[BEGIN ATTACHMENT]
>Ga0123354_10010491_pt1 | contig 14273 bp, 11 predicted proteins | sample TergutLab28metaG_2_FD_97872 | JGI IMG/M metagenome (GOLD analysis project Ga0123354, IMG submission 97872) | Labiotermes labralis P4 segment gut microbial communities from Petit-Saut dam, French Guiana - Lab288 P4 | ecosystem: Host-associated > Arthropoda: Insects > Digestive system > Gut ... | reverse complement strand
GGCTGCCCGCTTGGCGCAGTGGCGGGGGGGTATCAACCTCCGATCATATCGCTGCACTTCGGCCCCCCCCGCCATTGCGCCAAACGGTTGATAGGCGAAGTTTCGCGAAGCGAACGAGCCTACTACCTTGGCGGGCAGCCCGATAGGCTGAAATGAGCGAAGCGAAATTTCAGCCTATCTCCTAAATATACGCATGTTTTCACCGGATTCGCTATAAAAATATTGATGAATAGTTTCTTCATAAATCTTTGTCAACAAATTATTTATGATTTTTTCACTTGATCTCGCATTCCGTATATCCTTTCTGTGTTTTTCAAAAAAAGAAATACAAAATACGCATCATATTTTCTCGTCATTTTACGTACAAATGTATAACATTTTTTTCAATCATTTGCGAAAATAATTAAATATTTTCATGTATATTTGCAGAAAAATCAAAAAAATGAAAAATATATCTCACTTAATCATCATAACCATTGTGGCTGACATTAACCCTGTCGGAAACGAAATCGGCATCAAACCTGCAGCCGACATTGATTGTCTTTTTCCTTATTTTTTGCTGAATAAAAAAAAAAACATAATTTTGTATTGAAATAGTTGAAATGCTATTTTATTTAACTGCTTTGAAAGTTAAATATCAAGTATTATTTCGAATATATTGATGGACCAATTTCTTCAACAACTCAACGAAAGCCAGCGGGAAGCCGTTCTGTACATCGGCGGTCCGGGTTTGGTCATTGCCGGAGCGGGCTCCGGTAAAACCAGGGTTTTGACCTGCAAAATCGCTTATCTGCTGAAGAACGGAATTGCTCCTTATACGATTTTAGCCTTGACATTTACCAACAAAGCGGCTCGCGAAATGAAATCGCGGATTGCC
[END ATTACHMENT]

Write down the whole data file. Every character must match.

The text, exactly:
>Ga0123354_10010491_pt1 | contig 14273 bp, 11 predicted proteins | sample TergutLab28metaG_2_FD_97872 | JGI IMG/M metagenome (GOLD analysis project Ga0123354, IMG submission 97872) | Labiotermes labralis P4 segment gut microbial communities from Petit-Saut dam, French Guiana - Lab288 P4 | ecosystem: Host-associated > Arthropoda: Insects > Digestive system > Gut ... | reverse complement strand
GGCTGCCCGCTTGGCGCAGTGGCGGGGGGGTATCAACCTCCGATCATATCGCTGCACTTCGGCCCCCCCCGCCATTGCGCCAAACGGTTGATAGGCGAAGTTTCGCGAAGCGAACGAGCCTACTACCTTGGCGGGCAGCCCGATAGGCTGAAATGAGCGAAGCGAAATTTCAGCCTATCTCCTAAATATACGCATGTTTTCACCGGATTCGCTATAAAAATATTGATGAATAGTTTCTTCATAAATCTTTGTCAACAAATTATTTATGATTTTTTCACTTGATCTCGCATTCCGTATATCCTTTCTGTGTTTTTCAAAAAAAGAAATACAAAATACGCATCATATTTTCTCGTCATTTTACGTACAAATGTATAACATTTTTTTCAATCATTTGCGAAAATAATTAAATATTTTCATGTATATTTGCAGAAAAATCAAAAAAATGAAAAATATATCTCACTTAATCATCATAACCATTGTGGCTGACATTAACCCTGTCGGAAACGAAATCGGCATCAAACCTGCAGCCGACATTGATTGTCTTTTTCCTTATTTTTTGCTGAATAAAAAAAAAAACATAATTTTGTATTGAAATAGTTGAAATGCTATTTTATTTAACTGCTTTGAAAGTTAAATATCAAGTATTATTTCGAATATATTGATGGACCAATTTCTTCAACAACTCAACGAAAGCCAGCGGGAAGCCGTTCTGTACATCGGCGGTCCGGGTTTGGTCATTGCCGGAGCGGGCTCCGGTAAAACCAGGGTTTTGACCTGCAAAATCGCTTATCTGCTGAAGAACGGAATTGCTCCTTATACGATTTTAGCCTTGACATTTACCAACAAAGCGGCTCGCGAAATGAAATCGCGGATTGCC